Facebook deserves Google’s company at the hearing table

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It is abundantly clear that how we view online platforms has changed dramatically in light of the 2016 election, the Cambridge Analytica data privacy breach, and many other transgressions almost too numerous to count. The notion of internet exceptionalism is quickly fading, and, along with it, the myth in which Silicon Valley exists to “make the world a better place.” The reality is quite different: The world’s most powerful internet companies, Google and Facebook, have become highly concentrated and frequently act against the public’s interests.

While Facebook’s activities have managed to capture the lion’s share of attention, there is another major player who is just as complicit in the practice of data-mining and monetizing customers while facilitating the weakening of our social fabric: Google.

In December, lawmakers summoned Google CEO Sundar Pichai to Capitol Hill for a hearing. It was a pivotal moment in what had been a slowly growing storm against Google since 2016, when bad actors began influencing voters en masse through strategically placed advertisements, fake news driven by leveraged search results, and algorithmic prioritization of YouTube videos. Google’s own tools were used to execute a sweeping misinformation campaign targeted at the people most vulnerable to it. It was an effort to influence an election – and yet, the search giant’s role in it all seemed to fly under the radar in comparison to Facebook’s more public misdeeds.

Stockpiled with more data and money than almost any company in history, Google is clearly a threat to consumer well-being – a for-profit surveillance apparatus larger than the economies of most countries in the developed world. They have the power to do great harm and what’s more, they already have – starting with their systematic weakening of copyright.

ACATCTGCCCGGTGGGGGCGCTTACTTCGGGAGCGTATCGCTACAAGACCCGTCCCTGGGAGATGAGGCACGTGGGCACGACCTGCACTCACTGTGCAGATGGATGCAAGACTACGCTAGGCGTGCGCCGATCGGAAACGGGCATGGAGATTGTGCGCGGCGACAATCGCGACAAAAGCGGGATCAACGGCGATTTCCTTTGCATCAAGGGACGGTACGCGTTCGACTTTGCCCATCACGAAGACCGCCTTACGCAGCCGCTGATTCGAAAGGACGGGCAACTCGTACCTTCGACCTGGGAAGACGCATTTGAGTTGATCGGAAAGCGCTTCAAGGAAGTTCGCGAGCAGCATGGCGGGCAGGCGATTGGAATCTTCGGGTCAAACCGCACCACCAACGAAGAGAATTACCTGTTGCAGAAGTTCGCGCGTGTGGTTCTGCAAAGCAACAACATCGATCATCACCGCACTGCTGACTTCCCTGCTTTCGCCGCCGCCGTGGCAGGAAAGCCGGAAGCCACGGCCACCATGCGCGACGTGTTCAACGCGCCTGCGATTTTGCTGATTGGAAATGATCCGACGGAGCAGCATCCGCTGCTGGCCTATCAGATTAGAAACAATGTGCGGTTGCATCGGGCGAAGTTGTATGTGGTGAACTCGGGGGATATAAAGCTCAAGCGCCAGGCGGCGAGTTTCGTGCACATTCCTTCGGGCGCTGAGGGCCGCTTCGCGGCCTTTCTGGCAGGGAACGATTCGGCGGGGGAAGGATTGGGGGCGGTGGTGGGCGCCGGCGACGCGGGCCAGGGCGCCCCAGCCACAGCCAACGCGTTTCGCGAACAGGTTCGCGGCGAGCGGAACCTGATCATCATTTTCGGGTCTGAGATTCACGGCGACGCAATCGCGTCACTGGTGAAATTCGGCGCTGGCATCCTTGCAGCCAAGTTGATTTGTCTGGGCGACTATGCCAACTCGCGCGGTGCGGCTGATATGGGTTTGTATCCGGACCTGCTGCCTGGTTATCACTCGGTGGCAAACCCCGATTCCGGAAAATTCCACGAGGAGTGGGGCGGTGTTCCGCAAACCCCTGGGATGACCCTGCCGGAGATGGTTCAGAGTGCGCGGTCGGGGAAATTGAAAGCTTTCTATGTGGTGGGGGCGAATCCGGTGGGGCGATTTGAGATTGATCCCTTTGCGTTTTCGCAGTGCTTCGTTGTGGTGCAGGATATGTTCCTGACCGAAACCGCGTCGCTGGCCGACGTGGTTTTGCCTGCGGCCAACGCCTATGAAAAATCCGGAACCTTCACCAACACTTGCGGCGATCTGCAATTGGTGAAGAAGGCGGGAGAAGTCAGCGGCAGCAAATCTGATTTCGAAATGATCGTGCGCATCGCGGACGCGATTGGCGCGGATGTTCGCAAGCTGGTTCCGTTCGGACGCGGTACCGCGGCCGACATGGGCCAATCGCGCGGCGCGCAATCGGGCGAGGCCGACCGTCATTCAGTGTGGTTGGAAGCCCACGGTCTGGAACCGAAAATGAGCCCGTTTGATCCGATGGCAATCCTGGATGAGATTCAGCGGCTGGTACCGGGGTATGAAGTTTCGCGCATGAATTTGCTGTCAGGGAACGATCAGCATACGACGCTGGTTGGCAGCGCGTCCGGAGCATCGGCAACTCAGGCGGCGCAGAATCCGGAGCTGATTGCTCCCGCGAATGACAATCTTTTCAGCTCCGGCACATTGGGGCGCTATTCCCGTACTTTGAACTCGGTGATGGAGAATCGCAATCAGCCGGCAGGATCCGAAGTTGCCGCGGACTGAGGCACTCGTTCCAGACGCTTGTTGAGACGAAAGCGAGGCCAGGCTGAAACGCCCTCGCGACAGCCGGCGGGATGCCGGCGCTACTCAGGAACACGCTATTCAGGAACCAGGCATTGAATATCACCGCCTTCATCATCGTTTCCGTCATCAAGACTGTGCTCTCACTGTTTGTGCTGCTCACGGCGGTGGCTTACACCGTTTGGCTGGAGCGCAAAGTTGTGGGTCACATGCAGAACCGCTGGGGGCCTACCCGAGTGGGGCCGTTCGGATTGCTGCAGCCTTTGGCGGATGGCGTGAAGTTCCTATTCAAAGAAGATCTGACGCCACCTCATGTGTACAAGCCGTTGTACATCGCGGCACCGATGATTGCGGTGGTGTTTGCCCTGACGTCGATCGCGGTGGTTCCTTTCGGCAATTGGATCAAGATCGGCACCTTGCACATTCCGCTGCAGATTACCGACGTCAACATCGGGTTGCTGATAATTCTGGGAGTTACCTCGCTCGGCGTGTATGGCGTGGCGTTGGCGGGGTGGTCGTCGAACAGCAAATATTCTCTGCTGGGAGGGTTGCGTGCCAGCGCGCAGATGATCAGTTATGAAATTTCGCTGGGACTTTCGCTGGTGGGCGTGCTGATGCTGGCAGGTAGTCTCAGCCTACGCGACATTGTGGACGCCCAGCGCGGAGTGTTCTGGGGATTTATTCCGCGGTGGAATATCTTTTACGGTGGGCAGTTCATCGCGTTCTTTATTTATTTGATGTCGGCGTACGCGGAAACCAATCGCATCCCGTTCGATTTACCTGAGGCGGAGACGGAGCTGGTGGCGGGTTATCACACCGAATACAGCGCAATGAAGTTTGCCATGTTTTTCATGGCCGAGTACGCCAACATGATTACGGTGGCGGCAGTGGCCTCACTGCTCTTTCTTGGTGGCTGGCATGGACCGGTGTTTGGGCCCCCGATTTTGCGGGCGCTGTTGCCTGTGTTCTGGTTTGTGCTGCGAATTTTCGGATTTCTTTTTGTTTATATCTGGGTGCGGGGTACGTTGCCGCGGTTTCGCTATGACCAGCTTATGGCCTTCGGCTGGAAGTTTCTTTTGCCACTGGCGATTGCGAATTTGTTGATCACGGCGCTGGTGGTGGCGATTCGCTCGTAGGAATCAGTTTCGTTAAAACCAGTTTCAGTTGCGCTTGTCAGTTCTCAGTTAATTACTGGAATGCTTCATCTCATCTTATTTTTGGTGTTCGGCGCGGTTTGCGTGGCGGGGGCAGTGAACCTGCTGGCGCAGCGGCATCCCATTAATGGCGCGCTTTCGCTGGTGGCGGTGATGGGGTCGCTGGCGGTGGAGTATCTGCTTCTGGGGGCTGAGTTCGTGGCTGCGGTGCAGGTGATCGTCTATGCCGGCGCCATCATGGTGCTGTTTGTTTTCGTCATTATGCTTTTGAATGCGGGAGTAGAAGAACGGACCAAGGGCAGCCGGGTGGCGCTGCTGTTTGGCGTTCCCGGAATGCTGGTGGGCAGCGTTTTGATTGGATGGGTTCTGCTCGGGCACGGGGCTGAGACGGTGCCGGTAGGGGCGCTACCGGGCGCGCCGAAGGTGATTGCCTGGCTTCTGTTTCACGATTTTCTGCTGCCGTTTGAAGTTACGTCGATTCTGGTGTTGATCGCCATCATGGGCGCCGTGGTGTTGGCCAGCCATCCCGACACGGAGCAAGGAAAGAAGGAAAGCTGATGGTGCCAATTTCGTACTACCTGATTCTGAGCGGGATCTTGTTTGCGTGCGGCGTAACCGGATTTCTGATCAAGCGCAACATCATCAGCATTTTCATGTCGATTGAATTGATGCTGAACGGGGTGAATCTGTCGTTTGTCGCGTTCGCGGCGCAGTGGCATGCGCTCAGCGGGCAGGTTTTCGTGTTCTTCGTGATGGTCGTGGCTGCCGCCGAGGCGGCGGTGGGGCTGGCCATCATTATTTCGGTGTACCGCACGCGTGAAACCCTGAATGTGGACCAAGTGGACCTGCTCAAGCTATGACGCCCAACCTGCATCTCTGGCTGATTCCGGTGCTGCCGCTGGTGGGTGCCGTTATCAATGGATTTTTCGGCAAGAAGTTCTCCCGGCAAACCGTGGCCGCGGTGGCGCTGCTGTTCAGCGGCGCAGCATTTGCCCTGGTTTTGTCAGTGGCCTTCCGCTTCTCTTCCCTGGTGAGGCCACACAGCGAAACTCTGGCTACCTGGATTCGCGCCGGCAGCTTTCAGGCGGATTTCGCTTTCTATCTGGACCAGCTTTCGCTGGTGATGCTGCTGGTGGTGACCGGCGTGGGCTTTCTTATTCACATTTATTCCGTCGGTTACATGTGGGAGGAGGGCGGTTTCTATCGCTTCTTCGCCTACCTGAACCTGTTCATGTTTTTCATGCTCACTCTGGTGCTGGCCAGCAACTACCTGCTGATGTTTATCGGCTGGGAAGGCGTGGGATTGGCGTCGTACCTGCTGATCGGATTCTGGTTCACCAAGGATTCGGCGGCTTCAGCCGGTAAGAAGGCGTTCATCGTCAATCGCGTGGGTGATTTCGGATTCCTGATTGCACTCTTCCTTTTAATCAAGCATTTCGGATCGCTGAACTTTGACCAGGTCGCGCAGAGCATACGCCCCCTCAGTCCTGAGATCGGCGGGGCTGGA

Since the dawn of their search engine and the beginning of YouTube, Google has built their wealth, in part, by relentlessly scraping copyrighted materials, serving up piracy sites through search, and monetizing copyright-infringing music, movies and television shows on YouTube. The creative industries send over 900 million DMCA takedown notices per year just to Google – pointing out pirated content within a system that leaves it up to creatives to police the platform for their own stolen content.

Thanks to Section 512 of the DMCA, Google is not liable for any of this activity so long as they respond to the takedown requests in a somewhat expeditious manner. Meanwhile, their advertising algorithms do not discriminate, earning the company revenue whether content is legal or not, whether it’s up for 10 hours or 10 years.

As a measure of how important such unscrupulous revenue streams are to Google’s bottom line, look no further than their aggressive attempts to protect themselves from any sort of liability.

Such behavior is par for the course for Google, who has spent years looking the other way when it comes to piracy, the illegal sex trade, massive online sales of illegal opioids, and political ads paid for by foreign actors – while simultaneously spending millions fighting every attempt to fix the laws that have allowed these crimes to continue.

The good news is that, with the Pichai hearing, it became clear that Google has finally been implicated in the harms occurring on their platform. Having made Pichai take the stand, U.S. lawmakers must now address how to stop these harms from occurring.

They could start by taking their cue from Europe, where ongoing investigations of Google for antitrust violations have been making headlines. In July 2018, Google was fined a €5.1 billion for violating European antitrust law, and in 2017, the European Union again fined Google €2.7 billion over manipulated search results. Then, a few months ago, in March 2019, the EU again fined Google an additional €1.7 billion for their advertising practices.

Unfortunately, a few billion euros here and there are pocket change to Google, but the fines still sent a powerful message that they can no longer just do whatever they want and get away with it. The December 2018 Pichai hearing in Washington was an opportunity to start demonstrating some of that same toughness here in the States. Hopefully, it was only the beginning.

The world has been answering to Google for long enough. Now it’s Google’s turn to give some answers.

Richard N. Gladstein is a two-time Academy Award® nominated film producer.

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